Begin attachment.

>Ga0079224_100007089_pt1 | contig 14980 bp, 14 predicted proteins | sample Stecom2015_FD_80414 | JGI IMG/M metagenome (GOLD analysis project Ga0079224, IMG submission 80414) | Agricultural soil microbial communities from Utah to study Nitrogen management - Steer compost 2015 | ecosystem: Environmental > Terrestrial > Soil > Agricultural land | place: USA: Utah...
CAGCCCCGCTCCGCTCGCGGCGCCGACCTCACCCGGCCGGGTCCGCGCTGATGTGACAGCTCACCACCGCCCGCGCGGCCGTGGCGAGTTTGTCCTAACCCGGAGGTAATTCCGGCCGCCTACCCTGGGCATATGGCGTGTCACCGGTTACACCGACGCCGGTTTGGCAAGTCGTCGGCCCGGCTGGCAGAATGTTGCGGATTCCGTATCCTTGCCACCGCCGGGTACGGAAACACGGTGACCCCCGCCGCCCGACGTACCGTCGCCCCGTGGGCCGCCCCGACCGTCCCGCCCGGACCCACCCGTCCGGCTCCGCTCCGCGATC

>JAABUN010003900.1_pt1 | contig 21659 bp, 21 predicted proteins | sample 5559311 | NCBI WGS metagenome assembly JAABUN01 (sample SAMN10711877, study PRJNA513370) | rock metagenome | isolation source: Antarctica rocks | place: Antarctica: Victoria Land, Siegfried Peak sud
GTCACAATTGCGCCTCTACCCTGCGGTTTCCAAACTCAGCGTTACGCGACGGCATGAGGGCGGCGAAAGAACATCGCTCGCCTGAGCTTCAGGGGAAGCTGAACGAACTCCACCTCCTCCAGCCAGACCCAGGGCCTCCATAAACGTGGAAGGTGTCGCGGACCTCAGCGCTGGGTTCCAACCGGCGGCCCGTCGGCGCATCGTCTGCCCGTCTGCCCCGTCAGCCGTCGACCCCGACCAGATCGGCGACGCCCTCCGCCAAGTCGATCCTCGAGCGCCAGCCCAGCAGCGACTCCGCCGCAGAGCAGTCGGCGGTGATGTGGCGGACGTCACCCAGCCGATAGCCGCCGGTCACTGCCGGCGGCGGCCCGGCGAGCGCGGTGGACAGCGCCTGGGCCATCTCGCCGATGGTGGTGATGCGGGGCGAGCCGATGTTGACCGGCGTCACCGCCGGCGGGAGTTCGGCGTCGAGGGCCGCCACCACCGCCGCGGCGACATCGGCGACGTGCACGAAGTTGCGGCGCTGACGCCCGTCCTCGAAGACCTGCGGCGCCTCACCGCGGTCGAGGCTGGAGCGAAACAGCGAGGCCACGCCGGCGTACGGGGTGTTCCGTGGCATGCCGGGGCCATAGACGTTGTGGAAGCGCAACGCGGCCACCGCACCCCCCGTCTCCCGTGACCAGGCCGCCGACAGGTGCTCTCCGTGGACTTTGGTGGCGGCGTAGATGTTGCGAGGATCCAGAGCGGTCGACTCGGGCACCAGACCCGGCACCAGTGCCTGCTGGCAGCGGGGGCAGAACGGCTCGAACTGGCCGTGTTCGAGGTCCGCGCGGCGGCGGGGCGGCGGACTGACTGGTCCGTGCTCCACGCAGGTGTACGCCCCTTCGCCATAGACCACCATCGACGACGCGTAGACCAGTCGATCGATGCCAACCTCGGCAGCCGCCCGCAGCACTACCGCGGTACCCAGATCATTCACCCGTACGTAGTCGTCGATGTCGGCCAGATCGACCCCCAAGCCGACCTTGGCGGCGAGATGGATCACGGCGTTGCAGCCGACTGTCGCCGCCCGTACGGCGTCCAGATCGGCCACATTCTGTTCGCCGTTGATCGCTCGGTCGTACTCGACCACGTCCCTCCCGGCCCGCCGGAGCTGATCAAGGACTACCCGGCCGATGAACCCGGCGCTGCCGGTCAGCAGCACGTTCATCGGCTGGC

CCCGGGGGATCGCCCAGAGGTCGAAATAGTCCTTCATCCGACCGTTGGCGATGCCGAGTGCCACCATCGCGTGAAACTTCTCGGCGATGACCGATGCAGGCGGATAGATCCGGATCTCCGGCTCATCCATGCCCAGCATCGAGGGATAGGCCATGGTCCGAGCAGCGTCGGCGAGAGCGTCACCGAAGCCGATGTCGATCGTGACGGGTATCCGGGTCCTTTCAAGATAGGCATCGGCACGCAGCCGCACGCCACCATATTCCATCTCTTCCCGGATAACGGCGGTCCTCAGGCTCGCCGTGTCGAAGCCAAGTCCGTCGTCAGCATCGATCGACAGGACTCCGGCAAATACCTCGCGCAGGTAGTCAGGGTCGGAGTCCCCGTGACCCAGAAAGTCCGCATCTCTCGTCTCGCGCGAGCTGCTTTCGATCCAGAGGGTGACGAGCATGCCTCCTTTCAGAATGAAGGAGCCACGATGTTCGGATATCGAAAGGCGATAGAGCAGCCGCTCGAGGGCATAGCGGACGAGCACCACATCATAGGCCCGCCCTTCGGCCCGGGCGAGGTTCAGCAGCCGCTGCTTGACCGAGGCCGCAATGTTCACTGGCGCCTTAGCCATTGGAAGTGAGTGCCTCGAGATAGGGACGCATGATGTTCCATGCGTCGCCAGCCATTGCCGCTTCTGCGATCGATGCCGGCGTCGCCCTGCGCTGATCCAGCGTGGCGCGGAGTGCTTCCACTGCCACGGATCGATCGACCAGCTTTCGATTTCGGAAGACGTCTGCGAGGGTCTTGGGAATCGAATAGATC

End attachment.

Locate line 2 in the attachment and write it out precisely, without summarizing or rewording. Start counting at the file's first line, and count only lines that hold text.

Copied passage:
CAGCCCCGCTCCGCTCGCGGCGCCGACCTCACCCGGCCGGGTCCGCGCTGATGTGACAGCTCACCACCGCCCGCGCGGCCGTGGCGAGTTTGTCCTAACCCGGAGGTAATTCCGGCCGCCTACCCTGGGCATATGGCGTGTCACCGGTTACACCGACGCCGGTTTGGCAAGTCGTCGGCCCGGCTGGCAGAATGTTGCGGATTCCGTATCCTTGCCACCGCCGGGTACGGAAACACGGTGACCCCCGCCGCCCGACGTACCGTCGCCCCGTGGGCCGCCCCGACCGTCCCGCCCGGACCCACCCGTCCGGCTCCGCTCCGCGATC